We have been following the news and analysis heralding a military attack on Iran over its nuclear programme, and more recently, we have noted the media coverage --- following an Obama Administration "red line" against a strike --- hitting back at any launch of conflict.
Now an episode which brings both sides of the political and propaganda struggle together.
On Wednesday, journalist Mark Perry posted the dramatic revelation, "Israel's Secret Staging Ground":
Four senior diplomats and military intelligence officers say that the United States has concluded that Israel has recently been granted access to airbases on Iran's northern border. To do what, exactly, is not clear. "The Israelis have bought an airfield," a senior administration official told me in early February, "and the airfield is called Azerbaijan."
It was immediately clear, however, that the news had not been fed to Perry to encourage the Israelis. Rather...
...senior U.S. intelligence officials are increasingly concerned that Israel's military expansion into Azerbaijan complicates U.S. efforts to dampen Israeli-Iranian tensions, according to the sources. Military planners, I was told, must now plan not only for a war scenario that includes the Persian Gulf -- but one that could include the Caucasus. The burgeoning Israel-Azerbaijan relationship has also become a flashpoint in both countries' relationship with Turkey, a regional heavyweight that fears the economic and political fallout of a war with Iran. Turkey's most senior government officials have raised their concerns with their U.S. counterparts, as well as with the Azeris.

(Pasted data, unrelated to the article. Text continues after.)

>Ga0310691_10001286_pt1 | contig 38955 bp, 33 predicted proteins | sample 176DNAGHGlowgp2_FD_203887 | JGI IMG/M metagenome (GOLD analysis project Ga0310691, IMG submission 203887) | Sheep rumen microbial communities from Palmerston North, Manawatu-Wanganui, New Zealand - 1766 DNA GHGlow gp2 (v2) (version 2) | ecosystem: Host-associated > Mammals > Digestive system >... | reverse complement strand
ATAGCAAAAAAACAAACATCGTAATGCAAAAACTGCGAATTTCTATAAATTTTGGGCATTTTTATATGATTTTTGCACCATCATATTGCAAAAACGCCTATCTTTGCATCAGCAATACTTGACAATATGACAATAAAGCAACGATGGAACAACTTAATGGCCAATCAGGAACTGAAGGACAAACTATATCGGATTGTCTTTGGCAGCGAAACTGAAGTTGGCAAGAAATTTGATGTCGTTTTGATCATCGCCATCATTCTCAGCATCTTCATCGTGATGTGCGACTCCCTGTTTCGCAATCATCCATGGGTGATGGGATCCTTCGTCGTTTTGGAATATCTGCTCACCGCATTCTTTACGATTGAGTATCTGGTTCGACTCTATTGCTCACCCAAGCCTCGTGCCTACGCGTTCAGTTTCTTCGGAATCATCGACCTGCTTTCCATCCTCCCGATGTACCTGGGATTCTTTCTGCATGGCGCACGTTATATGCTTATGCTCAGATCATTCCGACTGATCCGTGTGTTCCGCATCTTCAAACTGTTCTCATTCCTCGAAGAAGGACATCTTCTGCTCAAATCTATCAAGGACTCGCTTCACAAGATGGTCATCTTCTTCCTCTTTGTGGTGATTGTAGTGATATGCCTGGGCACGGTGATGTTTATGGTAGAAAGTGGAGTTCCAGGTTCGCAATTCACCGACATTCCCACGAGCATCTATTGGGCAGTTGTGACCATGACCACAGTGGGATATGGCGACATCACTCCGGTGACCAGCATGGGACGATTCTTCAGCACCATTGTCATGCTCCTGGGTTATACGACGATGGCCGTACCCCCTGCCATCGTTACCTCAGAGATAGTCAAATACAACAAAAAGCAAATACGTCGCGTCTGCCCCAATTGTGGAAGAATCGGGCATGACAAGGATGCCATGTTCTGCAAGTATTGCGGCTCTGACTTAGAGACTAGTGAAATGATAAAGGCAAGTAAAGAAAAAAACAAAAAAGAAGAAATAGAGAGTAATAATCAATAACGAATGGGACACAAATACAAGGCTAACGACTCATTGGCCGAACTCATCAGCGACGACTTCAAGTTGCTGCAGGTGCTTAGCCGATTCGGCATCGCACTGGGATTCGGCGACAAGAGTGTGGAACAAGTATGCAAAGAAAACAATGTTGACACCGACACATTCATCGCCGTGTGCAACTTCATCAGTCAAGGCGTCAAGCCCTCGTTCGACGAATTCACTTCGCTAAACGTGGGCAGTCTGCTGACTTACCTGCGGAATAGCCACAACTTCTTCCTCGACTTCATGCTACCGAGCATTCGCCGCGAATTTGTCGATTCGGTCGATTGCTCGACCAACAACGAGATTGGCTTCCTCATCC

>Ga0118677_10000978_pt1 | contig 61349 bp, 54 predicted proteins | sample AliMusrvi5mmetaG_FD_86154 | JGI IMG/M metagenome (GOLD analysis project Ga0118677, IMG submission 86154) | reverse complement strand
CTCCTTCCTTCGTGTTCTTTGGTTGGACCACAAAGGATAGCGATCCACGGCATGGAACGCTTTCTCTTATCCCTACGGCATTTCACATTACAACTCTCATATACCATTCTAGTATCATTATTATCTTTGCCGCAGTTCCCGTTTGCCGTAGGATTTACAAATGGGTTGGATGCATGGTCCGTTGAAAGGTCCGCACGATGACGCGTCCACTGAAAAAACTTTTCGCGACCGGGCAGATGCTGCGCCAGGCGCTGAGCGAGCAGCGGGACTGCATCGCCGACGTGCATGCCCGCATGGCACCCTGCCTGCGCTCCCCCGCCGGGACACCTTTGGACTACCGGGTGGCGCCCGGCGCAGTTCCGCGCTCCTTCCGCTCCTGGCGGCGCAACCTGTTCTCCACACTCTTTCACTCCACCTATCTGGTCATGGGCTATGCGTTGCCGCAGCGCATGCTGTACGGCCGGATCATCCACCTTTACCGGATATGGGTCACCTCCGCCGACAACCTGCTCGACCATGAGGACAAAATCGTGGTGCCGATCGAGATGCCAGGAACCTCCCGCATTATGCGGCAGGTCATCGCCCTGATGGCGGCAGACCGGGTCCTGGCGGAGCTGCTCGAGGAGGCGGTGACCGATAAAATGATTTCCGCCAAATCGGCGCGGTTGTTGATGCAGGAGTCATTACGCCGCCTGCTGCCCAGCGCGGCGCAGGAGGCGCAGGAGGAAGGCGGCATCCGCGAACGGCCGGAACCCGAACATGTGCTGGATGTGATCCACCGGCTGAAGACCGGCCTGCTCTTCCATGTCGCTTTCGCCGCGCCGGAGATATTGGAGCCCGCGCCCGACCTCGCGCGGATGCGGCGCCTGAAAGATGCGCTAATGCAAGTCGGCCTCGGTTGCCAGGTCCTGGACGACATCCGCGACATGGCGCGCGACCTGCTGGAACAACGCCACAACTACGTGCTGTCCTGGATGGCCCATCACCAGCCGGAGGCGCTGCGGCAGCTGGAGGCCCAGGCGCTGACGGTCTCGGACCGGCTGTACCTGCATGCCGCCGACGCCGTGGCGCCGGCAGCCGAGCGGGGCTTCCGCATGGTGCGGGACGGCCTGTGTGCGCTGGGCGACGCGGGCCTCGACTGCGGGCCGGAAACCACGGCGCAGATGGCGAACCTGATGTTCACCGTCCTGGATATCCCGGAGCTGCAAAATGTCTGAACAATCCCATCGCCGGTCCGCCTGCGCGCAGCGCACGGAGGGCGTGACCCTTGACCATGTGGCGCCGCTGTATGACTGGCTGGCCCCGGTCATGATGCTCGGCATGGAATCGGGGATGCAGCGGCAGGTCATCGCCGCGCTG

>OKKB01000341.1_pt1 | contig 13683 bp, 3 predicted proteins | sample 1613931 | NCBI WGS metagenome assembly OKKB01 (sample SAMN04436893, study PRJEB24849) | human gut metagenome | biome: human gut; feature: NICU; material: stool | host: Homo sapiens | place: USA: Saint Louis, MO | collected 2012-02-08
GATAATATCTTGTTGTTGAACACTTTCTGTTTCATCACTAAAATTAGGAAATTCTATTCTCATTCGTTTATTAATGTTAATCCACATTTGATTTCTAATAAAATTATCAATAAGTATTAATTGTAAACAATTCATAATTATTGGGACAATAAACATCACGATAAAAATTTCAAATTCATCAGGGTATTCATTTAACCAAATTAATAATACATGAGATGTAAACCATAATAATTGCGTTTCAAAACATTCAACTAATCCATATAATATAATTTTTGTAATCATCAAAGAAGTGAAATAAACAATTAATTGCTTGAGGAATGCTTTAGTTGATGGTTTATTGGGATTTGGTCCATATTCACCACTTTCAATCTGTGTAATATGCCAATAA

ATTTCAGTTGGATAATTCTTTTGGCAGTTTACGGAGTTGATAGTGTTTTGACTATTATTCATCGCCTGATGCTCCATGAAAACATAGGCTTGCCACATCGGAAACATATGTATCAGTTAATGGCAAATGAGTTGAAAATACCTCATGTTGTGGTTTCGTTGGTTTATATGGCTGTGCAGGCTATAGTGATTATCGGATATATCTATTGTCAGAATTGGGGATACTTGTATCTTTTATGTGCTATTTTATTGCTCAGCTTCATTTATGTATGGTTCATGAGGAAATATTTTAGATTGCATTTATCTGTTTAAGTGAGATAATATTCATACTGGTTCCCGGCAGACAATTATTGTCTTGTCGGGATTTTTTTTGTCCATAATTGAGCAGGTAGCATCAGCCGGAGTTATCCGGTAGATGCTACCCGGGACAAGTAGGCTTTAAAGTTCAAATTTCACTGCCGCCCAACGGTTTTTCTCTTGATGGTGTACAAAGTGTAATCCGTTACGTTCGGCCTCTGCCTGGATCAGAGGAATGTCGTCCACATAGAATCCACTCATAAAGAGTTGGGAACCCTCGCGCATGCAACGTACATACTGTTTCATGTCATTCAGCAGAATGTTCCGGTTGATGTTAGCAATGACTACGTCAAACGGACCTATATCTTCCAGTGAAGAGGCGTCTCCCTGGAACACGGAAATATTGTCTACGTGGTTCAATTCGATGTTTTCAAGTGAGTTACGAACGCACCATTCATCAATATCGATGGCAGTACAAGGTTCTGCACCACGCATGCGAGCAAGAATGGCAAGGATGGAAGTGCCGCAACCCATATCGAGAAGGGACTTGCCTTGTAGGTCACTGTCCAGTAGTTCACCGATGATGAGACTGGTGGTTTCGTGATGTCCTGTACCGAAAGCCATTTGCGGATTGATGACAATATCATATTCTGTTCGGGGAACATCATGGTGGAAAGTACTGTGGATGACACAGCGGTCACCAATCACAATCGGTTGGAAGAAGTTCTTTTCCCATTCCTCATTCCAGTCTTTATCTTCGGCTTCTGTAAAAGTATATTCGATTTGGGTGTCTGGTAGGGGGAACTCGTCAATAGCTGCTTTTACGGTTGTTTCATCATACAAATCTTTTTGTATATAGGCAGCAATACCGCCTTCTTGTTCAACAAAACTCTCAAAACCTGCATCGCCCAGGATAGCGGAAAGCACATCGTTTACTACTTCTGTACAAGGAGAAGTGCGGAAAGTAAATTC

Perry adds the context of Israel's recent $1.6 billion sale of drones and missile-defense systems to Baku and rising Azeri-Iranian tensions, including Azerbaijan's arrest of 22 people on charges of spying for Tehran. He then returns to the military prospects:
The Azeri military has four abandoned, Soviet-era airfields that would potentially be available to the Israelis, as well as four airbases for their own aircraft....The U.S. intelligence and diplomatic officials told me they believe that Israel has gained access to these airbases through a series of quiet political and military understandings. "I doubt that there's actually anything in writing," added a senior retired American diplomat who spent his career in the region. "But I don't think there's any doubt -- if Israeli jets want to land in Azerbaijan after an attack, they'd probably be allowed to do so. Israel is deeply embedded in Azerbaijan, and has been for the last two decades."
Most of the media who picked up Perry's article missed the story behind the story, namely the motives of US officials in spilling the secret. Credit, however, to Brad Knickerboxer of the Christian Science Monitor, who was on target: "Did US Just Torpedo Israeli Deal for a Base in Azerbaijan?"